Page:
Take The Human Out of 3 A.M. Incident Responses
Responding to incidents and deciding how to take the right actions when they occur represent one of the major pain points in the DevOps world today.
Not only do many unlucky site reliability engineers and operations team members face getting that 3 a.m. emergency wake-up call or page, but significant amounts of resources, time and effort often continue to be wasted when proper processes and incident response protocols are not in place.
Improving upon, and especially, automating event responses was one of the major themes of the recent PagerDuty Summit 2022 user conference. The venue also served as a springboard for the announcement of and discussion about the major expansion of PagerDuty Operations Cloud capabilities.
Incident Workflows and Automation Actions
These updates help to ensure that modern work realities and the systems teams are aligned, Sean Scott, chief product officer for PagerDuty, said. Operations Cloud’s new incident-workflows capabilities help to solve the challenge of how to quickly and repeatedly handle incident response, he said.
Best practices and team learnings have already surfaced regarding what steps responders should follow in various cases, such as creating an incident-specific Slack channel or sending a stakeholder update. But how do teams ensure that those steps are followed in the heat of a high-severity incident?” Scott told The New Stack. “Some teams might have a wiki page with a checklist, but remembering to bookmark and then check the wiki becomes a point of failure in the process, especially when onboarding new team members. With Incident Workflows, teams can define the steps they want to be followed in different cases and what should trigger them.”
Oftentimes, an incident is classified as a certain priority or urgency. The process should be such that there is no ambiguity about the action that needs to be taken. When such events occur, a checklist of steps is followed automatically, “the same way every time,” when Incidents Workflows is implemented, Scott said.
The Automation Actions capability solves the challenge of who and how automation is activated, Scott described. For example, running a simple network or database test is often part of troubleshooting a problem, but the permissions and know-how of how to run such a test exists with a specialist team.
“During an incident or customer support interaction, escalating to a specialist team to run a routine test takes time and adds to the cost of the incident in terms of increased duration and more people working on the issue,” Scott said. “With Automation Actions, first responders and customer service agents can take action directly and run an automated diagnostic test, for example, to validate or troubleshoot an issue.”
Event Orchestration is also a major component of the Operations Cloud release. “Teams can even define a logical flow that triggers a step, like running a test or restarting a node, without any human intervention,” Scott said. “This accelerates incident resolution and reduces the number of teams and cost that are involved.”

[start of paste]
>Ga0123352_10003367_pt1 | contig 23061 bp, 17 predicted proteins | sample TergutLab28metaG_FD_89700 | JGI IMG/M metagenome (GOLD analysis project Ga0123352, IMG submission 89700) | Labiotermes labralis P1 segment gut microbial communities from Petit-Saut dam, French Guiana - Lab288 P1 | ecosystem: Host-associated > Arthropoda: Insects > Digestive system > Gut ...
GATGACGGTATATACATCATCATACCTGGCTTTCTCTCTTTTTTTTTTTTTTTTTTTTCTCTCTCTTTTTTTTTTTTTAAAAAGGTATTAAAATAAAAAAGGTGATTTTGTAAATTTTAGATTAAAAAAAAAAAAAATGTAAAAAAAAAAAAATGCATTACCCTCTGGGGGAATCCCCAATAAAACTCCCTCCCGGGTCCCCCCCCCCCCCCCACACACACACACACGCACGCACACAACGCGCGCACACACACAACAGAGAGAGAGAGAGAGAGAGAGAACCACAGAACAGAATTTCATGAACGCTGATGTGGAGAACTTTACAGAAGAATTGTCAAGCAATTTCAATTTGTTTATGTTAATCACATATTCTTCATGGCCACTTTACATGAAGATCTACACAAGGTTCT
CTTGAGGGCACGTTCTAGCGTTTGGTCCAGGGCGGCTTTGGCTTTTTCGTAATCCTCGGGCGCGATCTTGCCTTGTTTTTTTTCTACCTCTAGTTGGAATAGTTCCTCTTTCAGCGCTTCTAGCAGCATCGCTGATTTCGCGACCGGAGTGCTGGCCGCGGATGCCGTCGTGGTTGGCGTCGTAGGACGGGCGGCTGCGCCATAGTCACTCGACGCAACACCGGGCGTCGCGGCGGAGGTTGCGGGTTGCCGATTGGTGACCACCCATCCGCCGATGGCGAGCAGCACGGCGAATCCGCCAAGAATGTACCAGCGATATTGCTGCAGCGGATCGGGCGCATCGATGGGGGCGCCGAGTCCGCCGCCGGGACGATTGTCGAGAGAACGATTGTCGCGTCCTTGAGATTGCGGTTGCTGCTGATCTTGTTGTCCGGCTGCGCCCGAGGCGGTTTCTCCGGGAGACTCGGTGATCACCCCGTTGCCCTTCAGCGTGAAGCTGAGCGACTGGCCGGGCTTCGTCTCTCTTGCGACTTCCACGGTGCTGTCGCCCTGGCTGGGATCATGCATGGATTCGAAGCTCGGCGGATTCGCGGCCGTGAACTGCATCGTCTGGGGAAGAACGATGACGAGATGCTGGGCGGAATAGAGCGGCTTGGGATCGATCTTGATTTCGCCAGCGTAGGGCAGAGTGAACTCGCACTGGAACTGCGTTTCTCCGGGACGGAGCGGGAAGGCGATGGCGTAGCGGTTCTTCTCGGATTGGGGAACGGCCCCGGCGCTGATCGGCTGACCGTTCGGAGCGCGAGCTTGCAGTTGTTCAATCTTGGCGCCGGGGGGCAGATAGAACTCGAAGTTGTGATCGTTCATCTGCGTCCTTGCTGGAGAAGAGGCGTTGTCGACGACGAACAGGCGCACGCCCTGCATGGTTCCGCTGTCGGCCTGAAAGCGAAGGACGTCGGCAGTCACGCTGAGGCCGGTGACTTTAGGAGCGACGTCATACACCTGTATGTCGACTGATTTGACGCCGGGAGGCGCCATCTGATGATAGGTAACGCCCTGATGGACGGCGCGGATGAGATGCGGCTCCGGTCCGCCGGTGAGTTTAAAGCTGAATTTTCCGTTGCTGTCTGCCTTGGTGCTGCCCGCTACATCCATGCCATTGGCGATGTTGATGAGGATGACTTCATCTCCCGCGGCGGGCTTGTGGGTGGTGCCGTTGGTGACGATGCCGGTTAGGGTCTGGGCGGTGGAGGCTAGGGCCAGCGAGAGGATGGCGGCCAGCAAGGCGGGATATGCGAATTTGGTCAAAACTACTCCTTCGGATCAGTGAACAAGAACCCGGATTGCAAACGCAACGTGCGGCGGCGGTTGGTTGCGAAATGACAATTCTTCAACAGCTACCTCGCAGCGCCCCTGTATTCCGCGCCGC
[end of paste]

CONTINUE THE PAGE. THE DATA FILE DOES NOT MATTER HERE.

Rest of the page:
PagerDuty said that the benefits that Incident Workflows offers that will streamline the chain reactions that occur during an incident and make the response process more rapid and consistent include:
- Workflows that are easy to design and activate with no-code capabilities.
- Automated sequences for common incident actions.
- Customizable workflows that enable more consistent responses across the organization.
The benefits associated with Automated Actions to orchestrate automated diagnostics and remediation steps include:
- Immediate automated actions triggered either by PagerDuty’s Event Intelligence or manually by responders and automated diagnostics to investigate status, gain context or directly initiate runbook automation to remediate an incident.
- Allowing customer service agents to validate customer issues by running automated actions directly from the PagerDuty application in the Salesforce Service Cloud, thus reducing resolution time and the number of incidents escalated to back-end teams.
PagerDuty's Frank Emery on @PagerDuty's platform's incident response automation: "50% of knowledge reduction that happens is done with suppression, where people use event orchestration to target flows where they know events aren't really adding value.” @thenewstack #PDSummit22. pic.twitter.com/SeZHBjfXpA
— BC Gain (@bcamerongain) June 10, 2022
As part of the Event Orchestration, automated reductions of incidents and events are downgraded so that more incidents and other tasks are given more priority. Also known as “suppression,” this capability should help to alleviate a major pain point that operations teams have struggled with.
“This is what event rules are built to do originally, and what Event Orchestration really cranks up to 11. And so I would say maybe out of 50% of all knowledge reduction that happens is actually done with suppression, where people are using Event Orchestration to target different sorts of flows where they know events aren’t really adding value,” Frank Emery, senior product manager for PagerDuty said during a summit talk. “What’s interesting here is what you can do with the basic tier vendor orchestration … You can start to really weed out some of those noisy events that are not adding value for your team.”